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A year ago, the Modi government launched the Azadi ka Amrit Mahotsav initiative to mark the 75th year of Indian independence through a string of events and programs. The Har Ghar Tiranga movement is part of that initiative. Launching it on July 22, Modi called on Indians to hoist the Tricolor or display it in their homes. “This movement will deepen our connect with the national flag,” he tweeted. Subsequently, he urged Indians to display the Tricolor as their profile picture on social media as he had done.

He has said nothing about the inclusive India this flag symbolizes.

To its credit, the Har Ghar Tiranga campaign will take the national flag atop and into Indian homes.

For decades after independence, the Tricolor was under the “custody” of the Indian state. The flag flew only atop government buildings with private citizens permitted to hoist it only on certain days.

That changed when parliamentarian Naveen Jindal filed a petition in the Delhi High Court and won individuals the right to fly the flag at their private premises. That effort culminated in an amendment to India’s Flag Code. The Flag Code of India 2002 lifted restrictions on members of the public, private organizations, or educational institutes hoisting the national flag on all days and occasions, ceremonial or otherwise. Restrictions on flying the national flag were eased further recently. The Flag Code of India 2022 permits the flying of the flag during the day and at night.

Allowing Indian citizens to fly the national flag at their homes and whenever they wish is welcome. Steps to free the flag from the control of the state, however small these steps may be, are fine.

However, Har Ghar Tiranga is a hollow campaign that has spread no public awareness of what the flag represents.

On paper, it is not mandatory for people to fly the national flag atop their homes. But when flying the flag is being equated to patriotism, those who don’t want to partake in this shallow brand of patriotism or practice it with the religious fervor expected of them by the BJP government run the risk of being labeled “anti-national.” India’s religious minorities, who are often slapped with such labels, are the most vulnerable as the Har Ghar Tiranga campaign accelerates. Those in India’s separatist regions like Jammu and Kashmir and the Northeast are likely to bear the brunt of this enforced patriotism.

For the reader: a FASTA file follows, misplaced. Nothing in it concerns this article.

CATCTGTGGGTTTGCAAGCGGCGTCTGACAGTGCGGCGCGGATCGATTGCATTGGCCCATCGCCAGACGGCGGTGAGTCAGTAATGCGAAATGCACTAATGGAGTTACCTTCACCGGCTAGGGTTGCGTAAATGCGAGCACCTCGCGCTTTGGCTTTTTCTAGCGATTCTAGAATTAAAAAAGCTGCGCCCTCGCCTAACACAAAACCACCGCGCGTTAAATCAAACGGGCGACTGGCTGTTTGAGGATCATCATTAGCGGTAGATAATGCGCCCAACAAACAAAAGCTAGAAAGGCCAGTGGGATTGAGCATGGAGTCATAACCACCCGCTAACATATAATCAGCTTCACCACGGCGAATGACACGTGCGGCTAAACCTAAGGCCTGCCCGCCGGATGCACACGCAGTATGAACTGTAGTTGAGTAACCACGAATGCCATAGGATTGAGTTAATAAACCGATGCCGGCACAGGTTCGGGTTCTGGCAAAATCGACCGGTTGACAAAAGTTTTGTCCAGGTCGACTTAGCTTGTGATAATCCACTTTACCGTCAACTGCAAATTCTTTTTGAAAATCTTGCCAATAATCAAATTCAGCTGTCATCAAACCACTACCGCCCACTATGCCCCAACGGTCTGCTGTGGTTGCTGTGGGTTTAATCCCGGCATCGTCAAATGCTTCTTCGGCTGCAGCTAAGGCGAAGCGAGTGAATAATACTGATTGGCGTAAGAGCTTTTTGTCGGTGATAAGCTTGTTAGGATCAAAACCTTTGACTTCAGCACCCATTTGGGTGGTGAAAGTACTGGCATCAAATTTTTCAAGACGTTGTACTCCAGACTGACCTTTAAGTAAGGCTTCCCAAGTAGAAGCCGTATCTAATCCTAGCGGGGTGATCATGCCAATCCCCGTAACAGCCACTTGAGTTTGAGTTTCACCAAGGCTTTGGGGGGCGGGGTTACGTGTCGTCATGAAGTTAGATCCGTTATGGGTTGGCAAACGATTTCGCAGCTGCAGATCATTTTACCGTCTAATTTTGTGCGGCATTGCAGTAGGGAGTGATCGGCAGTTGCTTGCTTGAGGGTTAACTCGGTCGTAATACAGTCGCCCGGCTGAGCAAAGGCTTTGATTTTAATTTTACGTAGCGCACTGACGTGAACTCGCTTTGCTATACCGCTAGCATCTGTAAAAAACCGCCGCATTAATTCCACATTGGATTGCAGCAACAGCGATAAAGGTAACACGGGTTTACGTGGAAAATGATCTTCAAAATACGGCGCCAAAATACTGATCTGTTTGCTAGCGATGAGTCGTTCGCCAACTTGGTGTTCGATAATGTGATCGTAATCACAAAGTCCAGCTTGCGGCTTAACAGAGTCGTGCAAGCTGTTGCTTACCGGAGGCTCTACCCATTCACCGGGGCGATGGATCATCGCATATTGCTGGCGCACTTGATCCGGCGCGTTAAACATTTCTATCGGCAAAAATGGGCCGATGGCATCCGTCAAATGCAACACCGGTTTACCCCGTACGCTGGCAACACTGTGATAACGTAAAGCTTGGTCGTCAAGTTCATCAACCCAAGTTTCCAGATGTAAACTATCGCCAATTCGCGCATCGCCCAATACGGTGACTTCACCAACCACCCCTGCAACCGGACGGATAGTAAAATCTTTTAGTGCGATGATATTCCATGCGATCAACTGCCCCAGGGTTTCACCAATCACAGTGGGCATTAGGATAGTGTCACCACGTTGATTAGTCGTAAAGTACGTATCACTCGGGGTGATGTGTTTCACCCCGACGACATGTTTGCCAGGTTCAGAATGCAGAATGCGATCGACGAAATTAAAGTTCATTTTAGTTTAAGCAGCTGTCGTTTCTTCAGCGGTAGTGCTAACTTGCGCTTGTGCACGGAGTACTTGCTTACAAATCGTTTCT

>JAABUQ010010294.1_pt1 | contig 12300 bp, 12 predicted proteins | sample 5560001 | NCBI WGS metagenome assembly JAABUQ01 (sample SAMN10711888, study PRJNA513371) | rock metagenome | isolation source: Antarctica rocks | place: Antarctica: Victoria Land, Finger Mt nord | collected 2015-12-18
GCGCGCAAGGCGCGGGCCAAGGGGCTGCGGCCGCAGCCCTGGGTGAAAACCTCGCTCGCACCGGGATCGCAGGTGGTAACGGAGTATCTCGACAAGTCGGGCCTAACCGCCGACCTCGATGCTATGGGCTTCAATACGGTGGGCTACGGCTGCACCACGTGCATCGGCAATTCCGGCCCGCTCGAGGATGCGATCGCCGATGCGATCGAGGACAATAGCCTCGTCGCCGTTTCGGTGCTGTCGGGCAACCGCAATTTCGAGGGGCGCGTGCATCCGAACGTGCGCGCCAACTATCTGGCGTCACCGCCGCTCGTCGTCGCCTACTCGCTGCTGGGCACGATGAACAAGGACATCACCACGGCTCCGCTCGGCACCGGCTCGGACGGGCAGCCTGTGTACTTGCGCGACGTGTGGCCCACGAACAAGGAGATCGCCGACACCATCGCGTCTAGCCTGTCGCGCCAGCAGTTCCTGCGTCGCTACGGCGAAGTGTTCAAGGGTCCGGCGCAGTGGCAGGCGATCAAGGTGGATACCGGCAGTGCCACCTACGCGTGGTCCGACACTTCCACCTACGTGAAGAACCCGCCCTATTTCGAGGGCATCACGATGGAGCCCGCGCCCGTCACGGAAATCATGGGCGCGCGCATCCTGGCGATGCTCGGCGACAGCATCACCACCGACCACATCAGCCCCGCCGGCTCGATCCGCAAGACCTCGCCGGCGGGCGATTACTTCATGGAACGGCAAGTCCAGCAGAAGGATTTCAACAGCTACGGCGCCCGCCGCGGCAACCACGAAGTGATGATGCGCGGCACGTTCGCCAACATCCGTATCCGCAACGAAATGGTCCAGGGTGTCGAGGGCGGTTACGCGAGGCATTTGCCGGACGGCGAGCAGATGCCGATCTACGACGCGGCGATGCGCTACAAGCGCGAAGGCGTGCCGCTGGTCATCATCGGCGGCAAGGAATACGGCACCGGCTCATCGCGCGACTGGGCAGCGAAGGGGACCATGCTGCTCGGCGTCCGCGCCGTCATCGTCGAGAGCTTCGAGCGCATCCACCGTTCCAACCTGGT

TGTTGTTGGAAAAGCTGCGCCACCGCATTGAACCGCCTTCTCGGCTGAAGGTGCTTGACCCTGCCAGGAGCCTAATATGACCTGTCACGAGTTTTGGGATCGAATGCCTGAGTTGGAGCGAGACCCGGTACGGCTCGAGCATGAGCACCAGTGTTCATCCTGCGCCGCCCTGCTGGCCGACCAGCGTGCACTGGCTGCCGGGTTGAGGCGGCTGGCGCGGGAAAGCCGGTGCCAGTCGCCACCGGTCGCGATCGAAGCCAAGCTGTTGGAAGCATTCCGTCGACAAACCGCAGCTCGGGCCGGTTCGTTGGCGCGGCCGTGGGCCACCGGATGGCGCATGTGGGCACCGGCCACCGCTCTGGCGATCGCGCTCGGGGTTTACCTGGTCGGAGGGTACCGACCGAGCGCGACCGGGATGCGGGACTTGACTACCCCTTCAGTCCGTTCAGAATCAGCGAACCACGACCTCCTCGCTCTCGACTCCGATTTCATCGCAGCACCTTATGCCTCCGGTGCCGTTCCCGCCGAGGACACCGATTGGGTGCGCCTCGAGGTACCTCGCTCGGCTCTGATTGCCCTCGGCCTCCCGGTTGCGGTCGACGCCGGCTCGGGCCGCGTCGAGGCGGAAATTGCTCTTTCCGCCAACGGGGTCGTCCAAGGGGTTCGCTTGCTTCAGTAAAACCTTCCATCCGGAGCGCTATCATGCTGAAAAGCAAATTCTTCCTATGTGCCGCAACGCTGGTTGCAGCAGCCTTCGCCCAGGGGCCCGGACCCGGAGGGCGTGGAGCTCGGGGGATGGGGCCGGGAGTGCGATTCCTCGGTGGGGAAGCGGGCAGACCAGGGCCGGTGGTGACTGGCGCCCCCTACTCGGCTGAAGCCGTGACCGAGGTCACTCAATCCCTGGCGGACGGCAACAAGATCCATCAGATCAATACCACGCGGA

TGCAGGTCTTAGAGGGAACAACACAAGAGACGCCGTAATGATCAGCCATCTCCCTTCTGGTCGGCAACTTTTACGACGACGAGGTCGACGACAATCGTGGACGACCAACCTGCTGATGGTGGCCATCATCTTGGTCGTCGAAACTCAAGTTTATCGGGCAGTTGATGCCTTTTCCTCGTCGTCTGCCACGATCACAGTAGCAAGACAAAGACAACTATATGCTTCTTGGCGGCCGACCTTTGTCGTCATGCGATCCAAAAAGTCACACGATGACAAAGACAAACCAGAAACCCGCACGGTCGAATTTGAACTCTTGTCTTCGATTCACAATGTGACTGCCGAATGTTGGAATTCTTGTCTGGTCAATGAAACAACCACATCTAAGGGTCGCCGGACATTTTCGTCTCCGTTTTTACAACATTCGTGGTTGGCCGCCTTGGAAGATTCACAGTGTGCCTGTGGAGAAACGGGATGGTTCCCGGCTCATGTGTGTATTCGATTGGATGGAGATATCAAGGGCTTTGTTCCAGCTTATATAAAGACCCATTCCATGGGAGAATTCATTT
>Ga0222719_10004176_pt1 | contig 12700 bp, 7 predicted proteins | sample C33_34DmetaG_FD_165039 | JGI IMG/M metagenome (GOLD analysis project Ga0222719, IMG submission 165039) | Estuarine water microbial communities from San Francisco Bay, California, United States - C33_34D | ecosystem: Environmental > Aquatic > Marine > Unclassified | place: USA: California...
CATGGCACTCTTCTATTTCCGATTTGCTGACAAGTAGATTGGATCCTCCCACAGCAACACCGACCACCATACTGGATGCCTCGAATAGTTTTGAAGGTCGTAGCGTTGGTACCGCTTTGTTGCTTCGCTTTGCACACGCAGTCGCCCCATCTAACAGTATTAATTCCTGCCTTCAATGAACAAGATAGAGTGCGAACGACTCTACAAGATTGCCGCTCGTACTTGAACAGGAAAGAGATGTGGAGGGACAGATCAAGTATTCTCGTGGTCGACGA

There have been reports of Kashmiris being forced to buy flags and contribute monetarily to the campaign. In other parts of India too, people are being denied access to food rations unless they buy the flag.

The possibility of right-wing vigilantes and Hindutva mobs targeting those who do not unfurl the flag atop their homes in the run-up to August 15 cannot be ruled out. They can be expected to enforce, even violently, their brand of patriotism on other Indians.

In the eight years that the BJP has ruled India, it has pushed a muscular nationalism and institutions have fallen in line. In 2016, the Supreme Court made it mandatory for cinema halls to play the national anthem before and after the screening of a movie. The court order emboldened Hindutva activists to physically assault those who did not stand up while the national anthem played. Will that be the fate of those who do not choose to wave the national flag this week?

The government has taken steps to make the national flag affordable and accessible to the Indian masses. While this is laudable, its amendment of the Flag Code to allow the use of machine-made and polyester flags lays bare the BJP’s shallow understanding and lack of appreciation of India’s freedom movement. Previously only flags made of khadi were permitted.

Why khadi? Why did this coarse fabric that is hand spun and hand woven using natural fiber become symbolic of the freedom movement and the obvious choice for the Tiranga?

Mill-made cloth manufactured in mills in Lancashire had flooded Indian markets in the early decades of the 20th century, devastating local economies.

Gandhi advocated the use of khadi instead, as spinning and weaving it was a source of livelihood for millions of impoverished Indians. It strengthened local economies. But also, encouraging the use of khadi dealt a blow to the British textile industry, which had benefited by sourcing raw cotton from India and by flooding Indian markets with finished goods.

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Using khadi was a powerful act of subversion against colonial rule; even as it weakened the colonial economy, it boosted local livelihoods. It drew the Indian masses into what was initially an elite movement. Khadi became the veritable uniform of Indian freedom fighters and the spinning wheel a powerful symbol of the struggle. Khadi and the spinning wheel played a major role in making the violence of colonialism and imperialism comprehensible to the illiterate masses.

By allowing machine-made polyester flags, the BJP government has severed the strong link between khadi and Indian independence, and economic self-sufficiency and political liberation.

This lays bare yet again the enormous distance between the Hindu nationalists and India’s unique and non-violent anti-colonial struggle.